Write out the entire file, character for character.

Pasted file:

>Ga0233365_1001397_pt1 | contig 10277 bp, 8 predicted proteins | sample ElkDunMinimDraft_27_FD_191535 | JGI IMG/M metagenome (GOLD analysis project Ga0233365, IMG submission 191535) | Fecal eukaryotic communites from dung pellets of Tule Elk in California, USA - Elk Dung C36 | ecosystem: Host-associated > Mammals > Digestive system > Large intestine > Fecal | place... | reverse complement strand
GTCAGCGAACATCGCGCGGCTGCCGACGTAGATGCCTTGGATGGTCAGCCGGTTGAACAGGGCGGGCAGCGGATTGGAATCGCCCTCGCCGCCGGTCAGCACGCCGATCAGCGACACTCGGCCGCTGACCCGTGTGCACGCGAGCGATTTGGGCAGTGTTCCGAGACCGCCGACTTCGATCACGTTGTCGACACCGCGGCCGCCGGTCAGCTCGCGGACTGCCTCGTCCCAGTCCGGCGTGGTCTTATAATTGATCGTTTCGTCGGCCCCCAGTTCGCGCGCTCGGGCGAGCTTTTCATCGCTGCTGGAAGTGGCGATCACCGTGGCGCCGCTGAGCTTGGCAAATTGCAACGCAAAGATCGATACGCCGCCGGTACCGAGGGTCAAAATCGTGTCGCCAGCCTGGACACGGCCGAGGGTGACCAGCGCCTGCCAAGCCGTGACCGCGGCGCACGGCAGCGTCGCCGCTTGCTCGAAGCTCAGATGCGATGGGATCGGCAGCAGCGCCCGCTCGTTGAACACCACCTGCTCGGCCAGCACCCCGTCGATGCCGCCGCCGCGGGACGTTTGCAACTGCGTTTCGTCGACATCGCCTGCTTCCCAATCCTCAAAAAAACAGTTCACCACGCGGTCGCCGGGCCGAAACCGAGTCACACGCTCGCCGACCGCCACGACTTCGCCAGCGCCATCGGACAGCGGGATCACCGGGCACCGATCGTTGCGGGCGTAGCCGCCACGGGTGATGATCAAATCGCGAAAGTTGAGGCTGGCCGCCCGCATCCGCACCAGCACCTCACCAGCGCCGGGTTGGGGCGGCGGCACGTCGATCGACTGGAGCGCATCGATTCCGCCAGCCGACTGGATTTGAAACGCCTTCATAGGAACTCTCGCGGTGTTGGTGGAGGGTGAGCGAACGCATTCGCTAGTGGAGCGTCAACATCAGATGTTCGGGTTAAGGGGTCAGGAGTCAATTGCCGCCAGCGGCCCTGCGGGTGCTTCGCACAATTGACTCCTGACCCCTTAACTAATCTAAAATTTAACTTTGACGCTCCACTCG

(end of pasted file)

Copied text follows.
>Ga0233365_1001397_pt1 | contig 10277 bp, 8 predicted proteins | sample ElkDunMinimDraft_27_FD_191535 | JGI IMG/M metagenome (GOLD analysis project Ga0233365, IMG submission 191535) | Fecal eukaryotic communites from dung pellets of Tule Elk in California, USA - Elk Dung C36 | ecosystem: Host-associated > Mammals > Digestive system > Large intestine > Fecal | place... | reverse complement strand
GTCAGCGAACATCGCGCGGCTGCCGACGTAGATGCCTTGGATGGTCAGCCGGTTGAACAGGGCGGGCAGCGGATTGGAATCGCCCTCGCCGCCGGTCAGCACGCCGATCAGCGACACTCGGCCGCTGACCCGTGTGCACGCGAGCGATTTGGGCAGTGTTCCGAGACCGCCGACTTCGATCACGTTGTCGACACCGCGGCCGCCGGTCAGCTCGCGGACTGCCTCGTCCCAGTCCGGCGTGGTCTTATAATTGATCGTTTCGTCGGCCCCCAGTTCGCGCGCTCGGGCGAGCTTTTCATCGCTGCTGGAAGTGGCGATCACCGTGGCGCCGCTGAGCTTGGCAAATTGCAACGCAAAGATCGATACGCCGCCGGTACCGAGGGTCAAAATCGTGTCGCCAGCCTGGACACGGCCGAGGGTGACCAGCGCCTGCCAAGCCGTGACCGCGGCGCACGGCAGCGTCGCCGCTTGCTCGAAGCTCAGATGCGATGGGATCGGCAGCAGCGCCCGCTCGTTGAACACCACCTGCTCGGCCAGCACCCCGTCGATGCCGCCGCCGCGGGACGTTTGCAACTGCGTTTCGTCGACATCGCCTGCTTCCCAATCCTCAAAAAAACAGTTCACCACGCGGTCGCCGGGCCGAAACCGAGTCACACGCTCGCCGACCGCCACGACTTCGCCAGCGCCATCGGACAGCGGGATCACCGGGCACCGATCGTTGCGGGCGTAGCCGCCACGGGTGATGATCAAATCGCGAAAGTTGAGGCTGGCCGCCCGCATCCGCACCAGCACCTCACCAGCGCCGGGTTGGGGCGGCGGCACGTCGATCGACTGGAGCGCATCGATTCCGCCAGCCGACTGGATTTGAAACGCCTTCATAGGAACTCTCGCGGTGTTGGTGGAGGGTGAGCGAACGCATTCGCTAGTGGAGCGTCAACATCAGATGTTCGGGTTAAGGGGTCAGGAGTCAATTGCCGCCAGCGGCCCTGCGGGTGCTTCGCACAATTGACTCCTGACCCCTTAACTAATCTAAAATTTAACTTTGACGCTCCACTCG